Day of the African Child 2021

2021’s Day of the African Child celebrations on 16th June – while still limited due to local Coronavirus restrictions – were more widespread among our partners in Kenya, Tanzania, Uganda and Zimbabwe than than they were in Covid-hit 2020.

In our blog post from last June, we explained the background to the annual event, yet with schools fully closed 12 months ago, the focus at the time was on providing community support in the absence of schooling. It’s certainly been a tumultuous year but with more schools now open once again, we were pleased to celebrate this year’s Day of the African Child by exploring the importance of education.


Covid-related school closures meant African children missed out on months of education in countries such as Tanzania, and almost a year of schooling in others including Kenya and Zimbabwe. A recent spike in cases in Uganda means schools there have closed once again. On top of the educational cost, our NGO partners have also reported a number of worrying trends:


Pre-Covid, it was estimated 258 million children globally were not in school. Though it’s too early to pinpoint updated numbers to show the exact impact in this area, there can be no doubt this number will now be considerably higher having been exacerbated by school closures during local lockdowns.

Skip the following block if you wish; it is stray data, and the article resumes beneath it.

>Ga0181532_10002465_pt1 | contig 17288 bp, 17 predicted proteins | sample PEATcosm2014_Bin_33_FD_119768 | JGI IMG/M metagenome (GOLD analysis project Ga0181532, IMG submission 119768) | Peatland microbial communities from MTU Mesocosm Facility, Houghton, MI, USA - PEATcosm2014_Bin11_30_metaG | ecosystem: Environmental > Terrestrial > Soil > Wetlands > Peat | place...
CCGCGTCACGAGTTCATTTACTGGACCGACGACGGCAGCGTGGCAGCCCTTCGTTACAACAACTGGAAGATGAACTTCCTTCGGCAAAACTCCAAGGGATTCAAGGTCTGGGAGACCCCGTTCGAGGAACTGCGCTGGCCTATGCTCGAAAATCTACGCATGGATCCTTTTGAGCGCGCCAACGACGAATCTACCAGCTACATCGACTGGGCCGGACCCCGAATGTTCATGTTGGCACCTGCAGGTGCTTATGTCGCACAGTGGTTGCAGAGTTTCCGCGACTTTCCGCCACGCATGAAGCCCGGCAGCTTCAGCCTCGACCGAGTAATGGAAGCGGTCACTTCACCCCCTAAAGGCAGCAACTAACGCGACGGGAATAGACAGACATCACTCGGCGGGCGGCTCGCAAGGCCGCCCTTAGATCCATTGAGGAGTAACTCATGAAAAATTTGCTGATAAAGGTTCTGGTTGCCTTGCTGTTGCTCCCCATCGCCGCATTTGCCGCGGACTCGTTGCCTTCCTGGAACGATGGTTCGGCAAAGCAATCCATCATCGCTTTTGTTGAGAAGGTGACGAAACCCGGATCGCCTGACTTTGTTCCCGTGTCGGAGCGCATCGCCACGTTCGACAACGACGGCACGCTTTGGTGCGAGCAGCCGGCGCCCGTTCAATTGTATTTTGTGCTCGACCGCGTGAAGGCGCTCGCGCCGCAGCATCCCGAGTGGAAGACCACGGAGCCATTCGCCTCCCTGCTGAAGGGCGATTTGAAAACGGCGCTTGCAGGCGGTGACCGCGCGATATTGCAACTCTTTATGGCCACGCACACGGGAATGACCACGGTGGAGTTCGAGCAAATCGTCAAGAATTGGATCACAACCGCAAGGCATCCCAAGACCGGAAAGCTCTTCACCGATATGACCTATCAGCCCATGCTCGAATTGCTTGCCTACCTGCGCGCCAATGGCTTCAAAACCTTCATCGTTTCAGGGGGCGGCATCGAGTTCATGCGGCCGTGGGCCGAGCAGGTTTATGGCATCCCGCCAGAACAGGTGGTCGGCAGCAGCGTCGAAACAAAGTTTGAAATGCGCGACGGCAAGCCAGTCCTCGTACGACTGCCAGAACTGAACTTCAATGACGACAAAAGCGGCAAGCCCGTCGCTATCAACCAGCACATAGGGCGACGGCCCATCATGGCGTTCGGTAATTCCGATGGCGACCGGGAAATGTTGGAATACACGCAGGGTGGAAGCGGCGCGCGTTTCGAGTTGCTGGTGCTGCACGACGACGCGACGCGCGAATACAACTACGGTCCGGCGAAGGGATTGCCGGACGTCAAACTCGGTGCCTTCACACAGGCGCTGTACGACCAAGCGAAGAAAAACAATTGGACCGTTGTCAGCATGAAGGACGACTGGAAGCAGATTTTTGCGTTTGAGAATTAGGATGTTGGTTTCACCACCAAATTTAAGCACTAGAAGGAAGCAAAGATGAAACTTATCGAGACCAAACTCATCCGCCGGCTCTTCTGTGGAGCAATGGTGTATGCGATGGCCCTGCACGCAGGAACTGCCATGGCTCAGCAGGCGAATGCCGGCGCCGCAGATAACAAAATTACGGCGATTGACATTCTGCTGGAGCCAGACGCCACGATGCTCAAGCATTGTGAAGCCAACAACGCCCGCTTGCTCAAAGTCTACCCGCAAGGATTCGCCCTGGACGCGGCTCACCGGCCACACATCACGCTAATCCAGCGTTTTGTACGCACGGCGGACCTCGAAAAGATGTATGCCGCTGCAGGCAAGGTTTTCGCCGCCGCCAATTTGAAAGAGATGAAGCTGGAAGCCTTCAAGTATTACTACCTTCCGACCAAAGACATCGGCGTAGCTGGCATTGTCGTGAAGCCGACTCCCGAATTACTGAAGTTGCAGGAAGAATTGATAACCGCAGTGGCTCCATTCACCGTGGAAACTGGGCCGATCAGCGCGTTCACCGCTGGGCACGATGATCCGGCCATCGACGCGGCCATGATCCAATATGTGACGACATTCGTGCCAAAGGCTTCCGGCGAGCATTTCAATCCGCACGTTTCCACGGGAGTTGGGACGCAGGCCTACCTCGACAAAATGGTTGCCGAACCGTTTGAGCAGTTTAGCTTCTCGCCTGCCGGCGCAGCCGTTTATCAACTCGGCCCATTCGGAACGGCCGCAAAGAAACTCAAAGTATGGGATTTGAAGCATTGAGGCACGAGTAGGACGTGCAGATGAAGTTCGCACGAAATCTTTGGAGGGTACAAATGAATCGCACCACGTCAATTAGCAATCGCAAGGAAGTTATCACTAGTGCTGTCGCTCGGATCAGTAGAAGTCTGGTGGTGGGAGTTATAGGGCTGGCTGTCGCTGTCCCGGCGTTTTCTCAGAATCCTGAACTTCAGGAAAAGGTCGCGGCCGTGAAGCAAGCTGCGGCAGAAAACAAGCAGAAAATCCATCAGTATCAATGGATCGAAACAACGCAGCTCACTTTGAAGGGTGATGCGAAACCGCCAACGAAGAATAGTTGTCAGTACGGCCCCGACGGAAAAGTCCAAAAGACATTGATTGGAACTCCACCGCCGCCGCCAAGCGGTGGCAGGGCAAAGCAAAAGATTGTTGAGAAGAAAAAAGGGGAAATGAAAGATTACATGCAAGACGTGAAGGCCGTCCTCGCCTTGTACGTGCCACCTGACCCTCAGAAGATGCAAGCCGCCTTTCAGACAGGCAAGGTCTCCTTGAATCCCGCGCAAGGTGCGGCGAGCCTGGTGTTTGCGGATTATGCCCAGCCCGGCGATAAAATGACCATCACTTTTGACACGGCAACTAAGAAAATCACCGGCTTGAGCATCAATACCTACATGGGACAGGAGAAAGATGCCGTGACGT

Many of these children are in Sub-Saharan Africa with over 1 million school-age children not attending school in Kenya alone. Millions of African children have been affected by the loss of up to a year of their education. African girls disproportionately so.

But is going to school really important? Absolutely.

The completion of primary education and enrolment into secondary school provides numerous long-term benefits that transform a child’s future. Numeracy and literacy are of course crucial, but attending school is about far more than learning to read and write:

  • School provides a safe haven for children at risk of abuse or exploitation on the streets.
  • School teaches children how to build relationships with adults and peers.
  • Schools teach life skills, including personal hygiene and children’s rights.
  • School aids the development of capacities such as concentration and memory.
  • School encourages creativity through play.

These combine to give a child self-confidence and better opportunities to compete for better-paid jobs in adulthood. These skills empower them to make meaningful decisions for the benefit of their families and direct communities.


As a proud African charity, we would like to celebrate 2021’s Day of the African Child by giving thanks to our generous supporters – new and old – for your unwavering support and contributions during the past 12 months. More than anything, we wish to thank our wonderful partners: Watoto Kwanza and HAKI in Kenya; Mfuko Wa Watoto in Tanzania; SAFE in Uganda and Mwana Trust in Zimbabwe. Despite the unpredictability of the past 12 months, you have continued to support, encourage and promote the importance of children’s education within your communities. We really couldn’t be prouder.

African Children's Fund

We are a small Oxfordshire-based charity whose work with grassroots partners in Africa in education and children’s rights is making a real difference to the lives of 2,500 children born into poverty every year.

Tamsyn Wymer

Social Media & Events Coordinator

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